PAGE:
|Publication number||US5344497 A|
|Application number||US 08/047,476|
|Publication date||Sep 6, 1994|
|Filing date||Apr 19, 1993|
|Priority date||Apr 19, 1993|
|Publication number||047476, 08047476, US 5344497 A, US 5344497A, US-A-5344497, US5344497 A, US5344497A|
|Inventors||Lewis M. Fraas, Mark J. O'Neill|
|Original Assignee||Fraas Lewis M, Neill Mark J O|
|Export Citation||BiBTeX, EndNote, RefMan|
|Patent Citations (6), Non-Patent Citations (14), Referenced by (64), Classifications (15), Legal Events (4)|
|External Links: USPTO, USPTO Assignment, Espacenet|
The present invention relates generally to solar electric power modules for space satellite applications. More specifically, the low cost product of this invention will provide physically smaller power supplies per kilowatt with less drag for low earth orbit, more radiation resistant power supplies for high radiation orbits, and lighter power supplies per kilowatt for communication satellites in geosynchronous orbits.
Prior art solar electric power supplies for use on space satellites today use flat plate photovoltaic modules in which large area silicon or gallium arsenide (GaAs) solar cells are assembled like tiles side-by-side to form large area single crystal arrays. These power supplies are made lighter by making the single crystal cells thinner and thinner with the consequence that they become more and more fragile and expensive. The area related power density for these power supplies is limited by the cell energy conversion efficiencies which are generally less than 20%. Since GaAs flat plate solar cells are more efficient and more radiation resistant than silicon flat plate cells, GaAs electric power supplies are preferred to silicon for many applications. However, GaAs cells are heavier and much more expensive.
In order to overcome many of the limitations in today's satellite solar electric power supplies, O'Neill (NASA SBIR--1986) proposed a power module consisting of an array of mini-domed Fresnel lenses which concentrate sunlight onto small area standard thickness GaAs concentrator cells. Each mini-domed lens concentrates the sunlight to a point-focus at which point a small GaAs cell is located. The lenses are made very thin and lightweight and since the GaAs cells are very small, they are very durable, lightweight, and less expensive. Given the concentrated sunlight concept, Fraas and Avery (1990) then proposed a tandem concentrator solar cell consisting of a GaAs light sensitive cell stacked on top of an infrared sensitive GaSb solar cell. The demonstrated energy conversion efficiency of the resultant cell-stack is 30%. These two concepts have now been combined (Pisxcxor et. al.--1990, Fraas et. al.--1992) to produce a point-focus concentrator module incorporating high efficiency tandem-cells. The resultant power supply (when compared with a silicon flat plate power supply producing the same amount of electric power) is one-third the size and half the weight of the silicon power supply.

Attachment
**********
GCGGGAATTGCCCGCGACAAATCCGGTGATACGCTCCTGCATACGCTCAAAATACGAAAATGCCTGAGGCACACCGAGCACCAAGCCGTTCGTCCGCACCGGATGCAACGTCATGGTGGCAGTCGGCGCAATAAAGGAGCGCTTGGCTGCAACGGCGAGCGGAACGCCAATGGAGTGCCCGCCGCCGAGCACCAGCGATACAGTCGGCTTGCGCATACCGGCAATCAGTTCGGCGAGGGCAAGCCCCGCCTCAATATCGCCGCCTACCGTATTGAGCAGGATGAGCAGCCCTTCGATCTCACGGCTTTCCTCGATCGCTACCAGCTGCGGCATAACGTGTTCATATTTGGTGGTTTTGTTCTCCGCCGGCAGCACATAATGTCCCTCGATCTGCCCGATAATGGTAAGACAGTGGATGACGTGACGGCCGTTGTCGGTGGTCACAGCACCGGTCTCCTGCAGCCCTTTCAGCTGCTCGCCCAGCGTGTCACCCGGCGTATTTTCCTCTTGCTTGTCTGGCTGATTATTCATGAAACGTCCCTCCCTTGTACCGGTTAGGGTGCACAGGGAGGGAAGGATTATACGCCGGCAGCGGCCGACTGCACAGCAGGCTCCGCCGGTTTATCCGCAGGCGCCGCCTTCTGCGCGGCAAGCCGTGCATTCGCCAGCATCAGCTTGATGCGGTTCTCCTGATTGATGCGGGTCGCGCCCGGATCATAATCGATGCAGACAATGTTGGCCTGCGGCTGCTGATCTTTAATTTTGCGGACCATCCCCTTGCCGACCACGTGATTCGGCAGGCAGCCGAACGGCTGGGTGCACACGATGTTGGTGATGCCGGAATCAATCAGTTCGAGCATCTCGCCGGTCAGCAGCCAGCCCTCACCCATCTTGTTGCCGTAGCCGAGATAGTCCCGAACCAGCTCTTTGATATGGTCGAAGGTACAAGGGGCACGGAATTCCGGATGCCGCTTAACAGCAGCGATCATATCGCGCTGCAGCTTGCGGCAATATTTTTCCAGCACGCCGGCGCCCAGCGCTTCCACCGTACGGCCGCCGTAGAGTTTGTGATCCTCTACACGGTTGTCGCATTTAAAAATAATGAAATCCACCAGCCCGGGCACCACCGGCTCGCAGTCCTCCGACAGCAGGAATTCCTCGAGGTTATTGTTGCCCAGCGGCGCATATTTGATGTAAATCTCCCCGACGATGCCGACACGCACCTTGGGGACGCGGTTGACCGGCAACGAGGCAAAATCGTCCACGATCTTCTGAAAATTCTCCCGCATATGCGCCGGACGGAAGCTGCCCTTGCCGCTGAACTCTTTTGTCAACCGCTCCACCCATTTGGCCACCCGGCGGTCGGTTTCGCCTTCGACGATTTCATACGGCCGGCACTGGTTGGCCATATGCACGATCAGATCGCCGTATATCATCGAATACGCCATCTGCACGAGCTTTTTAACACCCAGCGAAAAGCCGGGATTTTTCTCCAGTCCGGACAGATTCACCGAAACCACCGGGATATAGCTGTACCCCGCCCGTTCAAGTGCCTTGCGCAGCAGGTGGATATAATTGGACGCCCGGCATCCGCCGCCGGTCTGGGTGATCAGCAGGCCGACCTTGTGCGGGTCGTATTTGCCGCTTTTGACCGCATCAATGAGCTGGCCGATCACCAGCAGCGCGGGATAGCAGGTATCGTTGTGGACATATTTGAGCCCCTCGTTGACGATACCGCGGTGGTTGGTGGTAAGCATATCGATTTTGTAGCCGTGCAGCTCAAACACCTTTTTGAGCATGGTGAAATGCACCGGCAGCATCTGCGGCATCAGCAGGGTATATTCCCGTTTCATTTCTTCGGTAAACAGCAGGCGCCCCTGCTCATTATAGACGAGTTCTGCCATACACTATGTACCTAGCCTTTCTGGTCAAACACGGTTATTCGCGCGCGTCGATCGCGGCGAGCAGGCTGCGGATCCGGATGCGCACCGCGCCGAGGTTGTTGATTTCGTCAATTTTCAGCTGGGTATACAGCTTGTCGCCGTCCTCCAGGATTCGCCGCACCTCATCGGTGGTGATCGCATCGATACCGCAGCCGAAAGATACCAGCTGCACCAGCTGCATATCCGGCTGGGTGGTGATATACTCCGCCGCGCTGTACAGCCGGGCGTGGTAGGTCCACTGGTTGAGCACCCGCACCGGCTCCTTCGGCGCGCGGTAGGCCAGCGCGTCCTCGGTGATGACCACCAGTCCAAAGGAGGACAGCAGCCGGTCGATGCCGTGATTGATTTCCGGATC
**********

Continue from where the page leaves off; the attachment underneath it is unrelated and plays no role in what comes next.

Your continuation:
While the performance of the above point-focus mini-domed lens module is quite impressive, there are still several disadvantages inherent in this design. First, the point-focus lens in its present form is not durable in the space environment. Second, the present mini-dome lens is very expensive to manufacture. Finally, third, the point-focus module must be pointed at the sun with two-axis tracking. In the following paragraphs, these problems are described in more detail.